As I mentioned in the last post, Shantang Street and the Shantang Canal were created together c.825CE. Suzhou is essentially a water town, with what is called a double chessboard structure, in which streets and canals sit in parallel. It is in the delta of the Yangtze river (although surprisingly we haven’t yet been to see the river itself) and the larger area is as much water as it is land. Every empty lot has a pond, which I think it what you naturally get if you dig a hole in the ground.
Historically, the waterways were very active, filled with boat traffic, which probably went faster than the traffic on the narrow streets. Suzhou is also connected on the Grand Canal, which connects Beijing and Hangzhou (like Suzhou, the canal is very old, with parts dating back to the 5th C BCE; the completed canal dates to about 681 CE, but of course it has been constantly worked and reworked). This meant that water was central to Suzhou’s role as a center of trade. Nowadays, there are still ships on the canal and on the Wusong river, but the small canals in the city are pretty quiet, mostly home to tourist boats and cleaning boats.
The Shantang Canal is plied by boats that ferry tourists between Tiger Hill and the tourist end of Shantang Street. Taking one of these boats provides an opportunity to see traces of Suzhou’s water culture.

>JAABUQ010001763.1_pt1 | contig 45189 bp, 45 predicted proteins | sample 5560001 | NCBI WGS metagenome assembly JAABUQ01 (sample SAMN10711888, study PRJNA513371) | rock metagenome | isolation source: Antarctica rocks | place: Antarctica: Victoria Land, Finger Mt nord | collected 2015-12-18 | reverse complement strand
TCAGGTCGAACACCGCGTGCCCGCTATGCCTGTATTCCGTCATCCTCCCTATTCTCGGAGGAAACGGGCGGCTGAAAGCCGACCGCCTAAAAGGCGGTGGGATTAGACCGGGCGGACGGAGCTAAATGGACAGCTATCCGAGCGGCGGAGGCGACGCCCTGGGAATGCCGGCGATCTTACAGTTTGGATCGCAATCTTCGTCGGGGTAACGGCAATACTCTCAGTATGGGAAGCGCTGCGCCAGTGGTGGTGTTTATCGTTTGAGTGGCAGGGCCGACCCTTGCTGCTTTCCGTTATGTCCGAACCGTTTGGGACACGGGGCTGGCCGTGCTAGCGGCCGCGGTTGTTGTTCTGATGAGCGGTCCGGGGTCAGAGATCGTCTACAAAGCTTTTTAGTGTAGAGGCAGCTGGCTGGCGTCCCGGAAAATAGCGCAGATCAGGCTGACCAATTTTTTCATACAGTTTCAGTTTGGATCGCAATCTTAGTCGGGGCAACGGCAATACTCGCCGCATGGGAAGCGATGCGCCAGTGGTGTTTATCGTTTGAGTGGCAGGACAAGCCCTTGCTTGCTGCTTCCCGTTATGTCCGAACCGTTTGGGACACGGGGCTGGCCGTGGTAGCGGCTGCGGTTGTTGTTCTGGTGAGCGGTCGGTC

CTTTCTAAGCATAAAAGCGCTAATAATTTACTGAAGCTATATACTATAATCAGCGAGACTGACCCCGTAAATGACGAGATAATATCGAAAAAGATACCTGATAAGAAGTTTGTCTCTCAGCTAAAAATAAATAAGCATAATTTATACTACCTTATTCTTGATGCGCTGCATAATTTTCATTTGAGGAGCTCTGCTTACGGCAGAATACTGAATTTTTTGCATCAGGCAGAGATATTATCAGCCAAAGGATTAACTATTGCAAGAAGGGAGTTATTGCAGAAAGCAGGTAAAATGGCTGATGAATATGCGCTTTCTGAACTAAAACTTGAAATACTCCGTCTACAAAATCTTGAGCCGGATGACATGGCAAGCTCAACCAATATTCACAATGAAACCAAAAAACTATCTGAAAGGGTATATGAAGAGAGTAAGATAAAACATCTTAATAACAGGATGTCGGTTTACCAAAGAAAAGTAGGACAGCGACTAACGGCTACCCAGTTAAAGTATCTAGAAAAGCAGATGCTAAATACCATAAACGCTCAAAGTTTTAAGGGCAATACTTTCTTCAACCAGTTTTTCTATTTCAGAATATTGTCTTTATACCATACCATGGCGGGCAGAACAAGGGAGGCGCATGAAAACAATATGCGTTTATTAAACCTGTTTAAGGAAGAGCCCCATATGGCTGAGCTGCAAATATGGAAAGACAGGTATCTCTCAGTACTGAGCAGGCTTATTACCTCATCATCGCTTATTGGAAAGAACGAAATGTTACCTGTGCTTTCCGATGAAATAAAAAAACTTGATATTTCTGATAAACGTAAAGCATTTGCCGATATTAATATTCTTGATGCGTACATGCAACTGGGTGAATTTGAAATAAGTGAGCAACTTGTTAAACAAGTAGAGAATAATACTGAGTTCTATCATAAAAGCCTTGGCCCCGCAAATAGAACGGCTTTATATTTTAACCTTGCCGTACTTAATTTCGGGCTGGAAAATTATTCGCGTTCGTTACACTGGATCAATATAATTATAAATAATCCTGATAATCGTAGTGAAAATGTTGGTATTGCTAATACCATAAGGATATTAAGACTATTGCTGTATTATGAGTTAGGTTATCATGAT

While Suzhou’s most famous tourist canal street, Pingjiang Lu, runs right next to the canal, for most of its length Shantang Street is separated from the Shantang Canal by the houses that line the canal. Along its length, small squares connect the street and the water, often facing onto public buildings like temples.
Theses squares provide access to the water for those on the other side of the street and in the larger neighborhood, and may also provide loading and unloading for boats. They always have steps leading to the canal. Similar steps are historically part of Suzhou houses, although in many canal houses (especially in other parts of town) the steps are unused or only visible as traces.
The side of houses facing towards the canal is very much the back, and houses are often more open to the canal than to the street.
The houses along Shantang Street face south to the canal, so the canal side creates a great opportunity for gardening, drying clothes (and mops), and sitting in the sun.
Even more closed houses make use of the southern exposure for a miniature back yard or an outdoor room.
Canal frontage also creates an opportunity to expand the house a bit by building over the water, whether quite modestly by suspending a porch
more boldly with a wooden pop-out
or pretty much just building half your house over the water on stilts.
When you get to the tourist end of the canal, the waterscape is decorated with red lanterns, lit beautifully at night.
But the peopled canalscape is much more interesting, and worth paying for a tourist boat to get a chance to see.